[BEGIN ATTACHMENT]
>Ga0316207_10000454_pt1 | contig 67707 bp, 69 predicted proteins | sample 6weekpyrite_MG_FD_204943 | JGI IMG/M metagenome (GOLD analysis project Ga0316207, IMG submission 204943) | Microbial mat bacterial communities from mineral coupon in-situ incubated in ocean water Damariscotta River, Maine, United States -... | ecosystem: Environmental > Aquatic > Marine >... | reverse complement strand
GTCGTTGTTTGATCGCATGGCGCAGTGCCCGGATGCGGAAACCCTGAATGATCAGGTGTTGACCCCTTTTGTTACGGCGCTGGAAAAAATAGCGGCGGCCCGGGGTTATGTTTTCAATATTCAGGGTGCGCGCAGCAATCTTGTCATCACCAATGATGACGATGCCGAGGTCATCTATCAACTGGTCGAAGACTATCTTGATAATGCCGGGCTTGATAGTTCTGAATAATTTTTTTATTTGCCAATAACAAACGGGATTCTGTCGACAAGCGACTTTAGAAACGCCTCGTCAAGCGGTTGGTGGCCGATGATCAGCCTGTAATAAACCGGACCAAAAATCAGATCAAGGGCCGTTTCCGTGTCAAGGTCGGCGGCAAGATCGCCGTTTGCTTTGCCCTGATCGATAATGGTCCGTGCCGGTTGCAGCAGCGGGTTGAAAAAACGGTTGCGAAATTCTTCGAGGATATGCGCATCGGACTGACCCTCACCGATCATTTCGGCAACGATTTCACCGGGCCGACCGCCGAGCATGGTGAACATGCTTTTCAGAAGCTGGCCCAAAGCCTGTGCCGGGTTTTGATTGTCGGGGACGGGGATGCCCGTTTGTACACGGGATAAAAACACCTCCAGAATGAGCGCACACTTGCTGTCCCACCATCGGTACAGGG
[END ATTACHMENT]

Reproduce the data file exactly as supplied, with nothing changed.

>Ga0316207_10000454_pt1 | contig 67707 bp, 69 predicted proteins | sample 6weekpyrite_MG_FD_204943 | JGI IMG/M metagenome (GOLD analysis project Ga0316207, IMG submission 204943) | Microbial mat bacterial communities from mineral coupon in-situ incubated in ocean water Damariscotta River, Maine, United States -... | ecosystem: Environmental > Aquatic > Marine >... | reverse complement strand
GTCGTTGTTTGATCGCATGGCGCAGTGCCCGGATGCGGAAACCCTGAATGATCAGGTGTTGACCCCTTTTGTTACGGCGCTGGAAAAAATAGCGGCGGCCCGGGGTTATGTTTTCAATATTCAGGGTGCGCGCAGCAATCTTGTCATCACCAATGATGACGATGCCGAGGTCATCTATCAACTGGTCGAAGACTATCTTGATAATGCCGGGCTTGATAGTTCTGAATAATTTTTTTATTTGCCAATAACAAACGGGATTCTGTCGACAAGCGACTTTAGAAACGCCTCGTCAAGCGGTTGGTGGCCGATGATCAGCCTGTAATAAACCGGACCAAAAATCAGATCAAGGGCCGTTTCCGTGTCAAGGTCGGCGGCAAGATCGCCGTTTGCTTTGCCCTGATCGATAATGGTCCGTGCCGGTTGCAGCAGCGGGTTGAAAAAACGGTTGCGAAATTCTTCGAGGATATGCGCATCGGACTGACCCTCACCGATCATTTCGGCAACGATTTCACCGGGCCGACCGCCGAGCATGGTGAACATGCTTTTCAGAAGCTGGCCCAAAGCCTGTGCCGGGTTTTGATTGTCGGGGACGGGGATGCCCGTTTGTACACGGGATAAAAACACCTCCAGAATGAGCGCACACTTGCTGTCCCACCATCGGTACAGGG